I asked the following question here, but I did not get a full answer, so I put it here that may be some help.

Let $n$ be a positive integer. The Diophantine equation $$ n^2=c(4ab-a-b)-b,\qquad (a,b,c\in\mathbb{Z}^+) $$ is solvable for $n\equiv\pm1\pmod3$, but I stuck for $n\equiv0\pmod3$.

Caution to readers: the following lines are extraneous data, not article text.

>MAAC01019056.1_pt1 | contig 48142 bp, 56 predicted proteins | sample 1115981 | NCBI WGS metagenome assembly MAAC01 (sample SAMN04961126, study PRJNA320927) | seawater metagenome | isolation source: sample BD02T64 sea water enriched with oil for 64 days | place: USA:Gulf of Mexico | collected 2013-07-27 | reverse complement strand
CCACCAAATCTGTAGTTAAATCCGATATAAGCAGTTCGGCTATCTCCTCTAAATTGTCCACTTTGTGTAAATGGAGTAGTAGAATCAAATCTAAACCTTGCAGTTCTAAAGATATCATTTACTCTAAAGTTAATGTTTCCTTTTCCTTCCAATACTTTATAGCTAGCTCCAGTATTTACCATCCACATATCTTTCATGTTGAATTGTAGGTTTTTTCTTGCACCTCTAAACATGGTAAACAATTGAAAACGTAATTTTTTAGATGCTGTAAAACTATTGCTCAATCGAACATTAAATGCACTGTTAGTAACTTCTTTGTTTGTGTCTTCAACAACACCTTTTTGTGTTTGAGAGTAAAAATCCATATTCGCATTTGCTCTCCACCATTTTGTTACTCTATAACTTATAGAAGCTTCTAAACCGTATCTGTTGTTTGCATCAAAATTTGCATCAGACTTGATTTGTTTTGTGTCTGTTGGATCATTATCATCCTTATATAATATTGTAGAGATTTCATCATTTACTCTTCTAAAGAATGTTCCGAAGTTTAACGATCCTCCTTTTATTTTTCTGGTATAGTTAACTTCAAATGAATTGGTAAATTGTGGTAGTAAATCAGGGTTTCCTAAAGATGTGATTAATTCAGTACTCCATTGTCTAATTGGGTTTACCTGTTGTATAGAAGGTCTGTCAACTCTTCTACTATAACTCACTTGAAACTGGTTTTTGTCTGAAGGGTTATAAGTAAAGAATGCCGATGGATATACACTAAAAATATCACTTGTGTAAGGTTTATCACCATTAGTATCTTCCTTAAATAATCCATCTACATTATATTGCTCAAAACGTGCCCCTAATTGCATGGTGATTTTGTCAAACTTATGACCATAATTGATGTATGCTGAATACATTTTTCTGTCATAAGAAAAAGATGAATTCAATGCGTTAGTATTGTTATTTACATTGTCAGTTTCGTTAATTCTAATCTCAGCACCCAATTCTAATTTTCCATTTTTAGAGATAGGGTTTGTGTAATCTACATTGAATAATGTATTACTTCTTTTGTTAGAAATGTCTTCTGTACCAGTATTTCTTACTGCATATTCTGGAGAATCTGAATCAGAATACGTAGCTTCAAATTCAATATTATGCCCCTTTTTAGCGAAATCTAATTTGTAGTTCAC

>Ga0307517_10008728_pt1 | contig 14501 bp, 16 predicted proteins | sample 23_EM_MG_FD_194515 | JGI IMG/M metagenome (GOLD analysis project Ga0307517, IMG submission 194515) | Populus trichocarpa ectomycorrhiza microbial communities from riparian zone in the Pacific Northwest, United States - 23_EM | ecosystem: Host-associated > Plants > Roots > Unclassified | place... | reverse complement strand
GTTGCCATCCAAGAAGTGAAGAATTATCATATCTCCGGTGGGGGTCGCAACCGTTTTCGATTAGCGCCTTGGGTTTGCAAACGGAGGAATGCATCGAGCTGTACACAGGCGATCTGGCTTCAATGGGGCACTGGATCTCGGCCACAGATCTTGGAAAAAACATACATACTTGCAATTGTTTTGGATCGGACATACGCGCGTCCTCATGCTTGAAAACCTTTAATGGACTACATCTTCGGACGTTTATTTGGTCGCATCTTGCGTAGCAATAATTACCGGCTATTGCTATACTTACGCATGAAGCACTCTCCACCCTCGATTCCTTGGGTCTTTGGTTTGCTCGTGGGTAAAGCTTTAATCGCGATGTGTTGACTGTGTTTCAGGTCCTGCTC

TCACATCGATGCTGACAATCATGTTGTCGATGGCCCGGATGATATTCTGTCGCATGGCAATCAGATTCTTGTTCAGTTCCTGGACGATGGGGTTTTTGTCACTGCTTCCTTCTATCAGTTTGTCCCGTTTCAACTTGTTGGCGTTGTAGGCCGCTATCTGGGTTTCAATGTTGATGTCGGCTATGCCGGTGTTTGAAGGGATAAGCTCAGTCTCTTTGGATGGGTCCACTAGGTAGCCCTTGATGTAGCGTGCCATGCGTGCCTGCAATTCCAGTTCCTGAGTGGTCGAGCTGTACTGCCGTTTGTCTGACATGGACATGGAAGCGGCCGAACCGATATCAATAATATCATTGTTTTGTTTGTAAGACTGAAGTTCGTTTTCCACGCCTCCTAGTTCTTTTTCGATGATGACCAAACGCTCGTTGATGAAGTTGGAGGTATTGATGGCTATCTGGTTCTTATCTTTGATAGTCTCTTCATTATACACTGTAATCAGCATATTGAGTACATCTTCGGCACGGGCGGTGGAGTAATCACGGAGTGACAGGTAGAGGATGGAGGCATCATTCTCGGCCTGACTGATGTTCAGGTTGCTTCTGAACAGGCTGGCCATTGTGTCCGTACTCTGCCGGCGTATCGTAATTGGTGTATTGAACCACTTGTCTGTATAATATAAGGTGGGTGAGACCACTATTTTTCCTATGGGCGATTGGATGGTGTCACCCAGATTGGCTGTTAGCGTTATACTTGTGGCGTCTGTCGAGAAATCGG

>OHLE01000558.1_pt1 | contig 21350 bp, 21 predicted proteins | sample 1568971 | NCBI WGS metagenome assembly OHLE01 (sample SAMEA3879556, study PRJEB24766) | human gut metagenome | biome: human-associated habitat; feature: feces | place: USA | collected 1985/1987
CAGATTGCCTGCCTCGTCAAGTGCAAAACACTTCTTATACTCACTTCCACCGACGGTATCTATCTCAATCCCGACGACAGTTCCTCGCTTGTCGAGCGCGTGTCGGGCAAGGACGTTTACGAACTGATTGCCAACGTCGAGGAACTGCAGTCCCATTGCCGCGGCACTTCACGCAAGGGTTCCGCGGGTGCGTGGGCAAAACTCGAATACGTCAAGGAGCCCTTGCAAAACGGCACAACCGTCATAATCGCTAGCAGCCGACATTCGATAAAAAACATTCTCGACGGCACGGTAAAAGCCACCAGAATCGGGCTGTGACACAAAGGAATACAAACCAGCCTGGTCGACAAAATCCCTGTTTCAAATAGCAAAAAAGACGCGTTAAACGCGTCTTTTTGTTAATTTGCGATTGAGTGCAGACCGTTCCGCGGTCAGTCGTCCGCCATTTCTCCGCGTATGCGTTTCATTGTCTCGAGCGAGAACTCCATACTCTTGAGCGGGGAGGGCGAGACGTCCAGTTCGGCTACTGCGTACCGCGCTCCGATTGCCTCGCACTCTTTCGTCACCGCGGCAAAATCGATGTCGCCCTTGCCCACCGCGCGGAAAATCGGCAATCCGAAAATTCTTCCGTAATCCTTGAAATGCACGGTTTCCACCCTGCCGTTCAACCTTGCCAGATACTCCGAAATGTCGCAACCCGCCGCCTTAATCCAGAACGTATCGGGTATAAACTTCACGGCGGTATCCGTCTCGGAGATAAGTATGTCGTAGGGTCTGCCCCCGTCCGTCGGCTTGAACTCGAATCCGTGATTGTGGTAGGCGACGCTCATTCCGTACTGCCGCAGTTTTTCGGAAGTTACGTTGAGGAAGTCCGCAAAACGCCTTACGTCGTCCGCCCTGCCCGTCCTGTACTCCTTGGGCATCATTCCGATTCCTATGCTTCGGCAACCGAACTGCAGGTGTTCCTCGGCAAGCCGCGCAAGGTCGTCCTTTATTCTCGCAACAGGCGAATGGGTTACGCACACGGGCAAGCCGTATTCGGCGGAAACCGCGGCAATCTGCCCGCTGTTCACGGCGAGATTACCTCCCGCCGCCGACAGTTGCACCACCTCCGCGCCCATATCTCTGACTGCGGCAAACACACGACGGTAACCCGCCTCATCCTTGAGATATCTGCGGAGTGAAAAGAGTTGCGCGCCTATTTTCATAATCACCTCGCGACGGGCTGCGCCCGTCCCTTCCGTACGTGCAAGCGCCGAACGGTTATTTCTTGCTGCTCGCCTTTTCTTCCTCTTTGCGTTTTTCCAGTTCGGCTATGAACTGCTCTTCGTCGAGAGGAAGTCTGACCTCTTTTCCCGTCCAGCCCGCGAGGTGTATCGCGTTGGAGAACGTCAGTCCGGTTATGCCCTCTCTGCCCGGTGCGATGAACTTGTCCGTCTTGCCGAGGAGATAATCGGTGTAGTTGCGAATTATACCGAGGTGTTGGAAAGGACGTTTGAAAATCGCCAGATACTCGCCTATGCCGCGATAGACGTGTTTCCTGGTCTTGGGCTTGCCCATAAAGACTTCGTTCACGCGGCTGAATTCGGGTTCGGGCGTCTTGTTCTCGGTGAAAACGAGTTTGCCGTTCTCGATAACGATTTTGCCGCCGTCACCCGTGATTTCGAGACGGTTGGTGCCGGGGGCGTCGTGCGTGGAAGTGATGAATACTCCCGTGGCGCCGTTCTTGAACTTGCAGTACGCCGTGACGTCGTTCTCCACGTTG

Is there any method to solve it?

thanks!

P.S. The method I used for the cases $n\equiv\pm1\pmod3$ is as follows: $$ n^2+b=c(4ab-a-b) $$ Assume for a moment the left-hand side is prime. Since $4ab-a-b>1$ for all $a,b>0$, therefore $c=1$. Now let $n=3k\pm1$ then $$ n^2=9k^2\pm6k+1=3(3k^2\pm2k+1)-2=(4ab-a-b)-b=(4b-1)a-2b $$ If we let $b=1$, we have $a=3k^2\pm2k+1$.